A new satellite destined to be Europe’s prime mission for monitoring and tracking carbon dioxide emissions from human activity is being put through its paces at ESA’s Test Centre in the Netherlands. With nations at COP26 pledging net-zero emissions by 2050, the pressure is on to reduce the amount of greenhouse gases we pump into the atmosphere—but the race is also on to support the monitoring that shows targets are being met. ESA, the European Commission, Eumetsat and industrial partners are therefore working extremely hard to get the Copernicus Anthropogenic Carbon Dioxide Monitoring mission ready for liftoff in 2025.
As the reality of climate change is hitting hard, the target of limiting global temperature rise to 1.5°C is critical if we have any hope combating climate change—and the best way of doing this is to reduce greenhouse emissions. However, understanding that targets are being met is also a priority—and the best way of doing this is from space.
The Copernicus Anthropogenic Carbon Dioxide Monitoring mission, or CO2M for short, is one of six Copernicus Sentinel Expansion missions that ESA is developing on behalf of the EU. These high-priority missions will address EU policy and gaps in Copernicus user needs, expanding the current capabilities of the Copernicus program—the world’s biggest supplier of Earth observation data.
CO2M is planned as a two-satellite mission, with the option of a third satellite. They each will carry a near-infrared and shortwave-infrared spectrometer to measure atmospheric carbon dioxide at high spatial resolution. These measurements will be used by the new CO2M Monitoring and Verification Support Capacity, which the European Centre for Medium-Range Weather Forecasts is developing, and which will eventually reduce uncertainties in estimates of emissions of carbon dioxide from the combustion of fossil fuel at local, national and regional scales.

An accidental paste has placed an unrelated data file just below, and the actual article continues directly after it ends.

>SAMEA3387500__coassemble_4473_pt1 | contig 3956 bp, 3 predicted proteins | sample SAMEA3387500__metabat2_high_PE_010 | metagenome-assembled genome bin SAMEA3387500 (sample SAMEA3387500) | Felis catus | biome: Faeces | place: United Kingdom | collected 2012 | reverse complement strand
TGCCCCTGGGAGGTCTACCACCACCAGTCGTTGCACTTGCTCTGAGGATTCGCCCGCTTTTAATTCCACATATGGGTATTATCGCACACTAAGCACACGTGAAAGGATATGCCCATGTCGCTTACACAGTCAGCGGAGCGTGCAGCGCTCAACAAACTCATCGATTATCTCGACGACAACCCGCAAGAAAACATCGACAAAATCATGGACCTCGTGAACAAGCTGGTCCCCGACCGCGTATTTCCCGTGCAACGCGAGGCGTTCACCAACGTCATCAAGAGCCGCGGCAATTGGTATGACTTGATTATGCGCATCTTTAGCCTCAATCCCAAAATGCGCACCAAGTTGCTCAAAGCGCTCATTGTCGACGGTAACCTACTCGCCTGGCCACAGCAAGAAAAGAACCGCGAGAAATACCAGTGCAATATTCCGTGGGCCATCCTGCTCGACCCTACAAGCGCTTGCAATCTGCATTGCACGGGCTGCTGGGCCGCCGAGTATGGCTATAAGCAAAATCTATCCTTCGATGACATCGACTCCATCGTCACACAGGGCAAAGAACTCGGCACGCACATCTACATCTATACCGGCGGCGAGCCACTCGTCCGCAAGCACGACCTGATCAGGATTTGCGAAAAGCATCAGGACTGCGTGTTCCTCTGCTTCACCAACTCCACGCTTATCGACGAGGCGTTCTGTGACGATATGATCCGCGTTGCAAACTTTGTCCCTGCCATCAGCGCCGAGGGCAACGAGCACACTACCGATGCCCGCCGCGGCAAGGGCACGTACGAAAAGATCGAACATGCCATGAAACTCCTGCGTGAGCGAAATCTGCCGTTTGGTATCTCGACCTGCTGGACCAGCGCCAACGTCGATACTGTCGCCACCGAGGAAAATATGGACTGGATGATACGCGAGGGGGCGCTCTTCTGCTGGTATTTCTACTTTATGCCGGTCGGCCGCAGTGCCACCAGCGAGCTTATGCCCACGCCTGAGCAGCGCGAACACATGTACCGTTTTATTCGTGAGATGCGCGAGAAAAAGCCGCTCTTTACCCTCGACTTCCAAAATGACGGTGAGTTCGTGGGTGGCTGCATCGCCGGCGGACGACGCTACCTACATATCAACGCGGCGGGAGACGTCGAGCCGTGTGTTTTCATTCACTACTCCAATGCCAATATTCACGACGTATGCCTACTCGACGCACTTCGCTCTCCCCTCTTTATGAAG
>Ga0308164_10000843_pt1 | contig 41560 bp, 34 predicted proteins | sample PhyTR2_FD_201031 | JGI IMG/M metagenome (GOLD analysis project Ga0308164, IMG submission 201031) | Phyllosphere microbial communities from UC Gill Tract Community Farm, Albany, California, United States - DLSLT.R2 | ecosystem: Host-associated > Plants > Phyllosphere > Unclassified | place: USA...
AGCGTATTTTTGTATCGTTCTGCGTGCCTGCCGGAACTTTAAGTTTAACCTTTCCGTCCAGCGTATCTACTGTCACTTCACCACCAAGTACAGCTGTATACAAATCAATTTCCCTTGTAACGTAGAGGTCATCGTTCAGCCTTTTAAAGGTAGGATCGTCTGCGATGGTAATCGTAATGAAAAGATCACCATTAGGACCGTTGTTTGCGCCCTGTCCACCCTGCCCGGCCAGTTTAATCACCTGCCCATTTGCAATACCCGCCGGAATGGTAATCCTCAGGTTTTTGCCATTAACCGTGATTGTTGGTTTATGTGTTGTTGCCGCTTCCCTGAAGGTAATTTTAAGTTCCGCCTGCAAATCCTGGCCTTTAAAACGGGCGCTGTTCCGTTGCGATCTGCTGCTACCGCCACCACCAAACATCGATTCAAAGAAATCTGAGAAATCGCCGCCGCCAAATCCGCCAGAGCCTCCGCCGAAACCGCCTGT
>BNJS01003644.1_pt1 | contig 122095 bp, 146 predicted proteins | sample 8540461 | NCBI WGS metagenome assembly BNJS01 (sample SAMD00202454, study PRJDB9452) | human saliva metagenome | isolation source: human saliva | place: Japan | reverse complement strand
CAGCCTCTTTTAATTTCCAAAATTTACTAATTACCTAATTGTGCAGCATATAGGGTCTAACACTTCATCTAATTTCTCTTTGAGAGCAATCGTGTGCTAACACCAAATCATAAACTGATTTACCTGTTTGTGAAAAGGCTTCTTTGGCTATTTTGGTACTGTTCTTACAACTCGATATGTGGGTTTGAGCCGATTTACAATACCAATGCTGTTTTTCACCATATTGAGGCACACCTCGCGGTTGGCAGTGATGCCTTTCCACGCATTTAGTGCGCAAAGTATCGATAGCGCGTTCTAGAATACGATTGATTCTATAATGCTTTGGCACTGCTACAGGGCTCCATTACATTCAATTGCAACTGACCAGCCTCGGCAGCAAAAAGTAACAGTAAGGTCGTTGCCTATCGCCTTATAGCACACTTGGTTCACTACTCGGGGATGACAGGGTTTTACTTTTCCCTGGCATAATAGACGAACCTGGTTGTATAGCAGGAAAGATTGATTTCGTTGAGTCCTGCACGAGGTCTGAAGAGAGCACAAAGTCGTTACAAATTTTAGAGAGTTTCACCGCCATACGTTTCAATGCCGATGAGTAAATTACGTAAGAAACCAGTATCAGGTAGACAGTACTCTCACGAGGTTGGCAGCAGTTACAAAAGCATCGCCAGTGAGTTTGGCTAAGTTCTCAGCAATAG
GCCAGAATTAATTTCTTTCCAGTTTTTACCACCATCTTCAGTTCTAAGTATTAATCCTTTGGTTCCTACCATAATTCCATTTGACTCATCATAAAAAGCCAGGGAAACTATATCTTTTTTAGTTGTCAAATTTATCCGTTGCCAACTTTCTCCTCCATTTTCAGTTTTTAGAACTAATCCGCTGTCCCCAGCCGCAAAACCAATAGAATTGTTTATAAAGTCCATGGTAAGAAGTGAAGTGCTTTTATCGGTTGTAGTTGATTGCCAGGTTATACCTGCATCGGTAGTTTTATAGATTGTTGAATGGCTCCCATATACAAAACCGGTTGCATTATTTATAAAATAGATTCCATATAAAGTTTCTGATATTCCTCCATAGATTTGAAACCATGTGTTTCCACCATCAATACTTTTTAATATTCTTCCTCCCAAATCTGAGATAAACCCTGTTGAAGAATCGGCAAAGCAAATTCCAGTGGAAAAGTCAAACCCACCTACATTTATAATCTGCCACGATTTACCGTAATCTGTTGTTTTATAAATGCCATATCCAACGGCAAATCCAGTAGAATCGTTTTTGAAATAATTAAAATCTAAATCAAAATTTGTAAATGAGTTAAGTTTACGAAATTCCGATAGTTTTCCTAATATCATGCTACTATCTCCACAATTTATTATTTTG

This will provide the EU with a unique and independent source of information to assess the effectiveness of policy measures, and to track their impact towards decarbonising Europe and meeting national emission reduction targets.
Moreover, nations throughout the world will be able to assess and compare with transparency how they are meeting their targets.
Yasjka Meijer, CO2M Mission Scientist at ESA, said, “Remarkably, the mission will enable us to distinguish between natural sources of carbon dioxide and sources that are a result of human activity. This is no easy matter because the carbon dioxide in the atmosphere comes from many sources, but each source only contributes a small amount. We need to measure very precisely if the mission is going to provide reliable data to ensure that governments are meeting their targets.”
With such an important task ahead, the development of CO2M is running at full speed and the industrial team is working hard to get the satellite ready for its life in orbit.
As part of the development, the satellite structural model is at ESA’s ESTEC testing facilities in the Netherlands—the largest satellite test facility in Europe, equipped to simulate every aspect of the space environment. The shakers are used specifically to simulate launch stresses.
Valerie Fernandez, ESA’s CO2M Project Manager, explains, “Everyone is working hard to keep the development of the mission running to a tight schedule. The current suite of tests is being carried out on the structural model of the satellite at ESTEC. It is now on a shaker, which tests the satellite’s mechanical integrity to make sure that it is sufficiently rigid and will survive the vibrations of launch.
“These tests will allow us to consolidate the satellite design and move quickly towards the next steps in the hardware procurement. Although we have to work as efficiently as possible, the team is being very careful and thorough to ensure that CO2M will be a world class mission and something Europe can be extremely proud of.”
European Space Agency
Carbon dioxide monitoring satellite being tested against launch stresses (2021, November 11)
retrieved 11 November 2021
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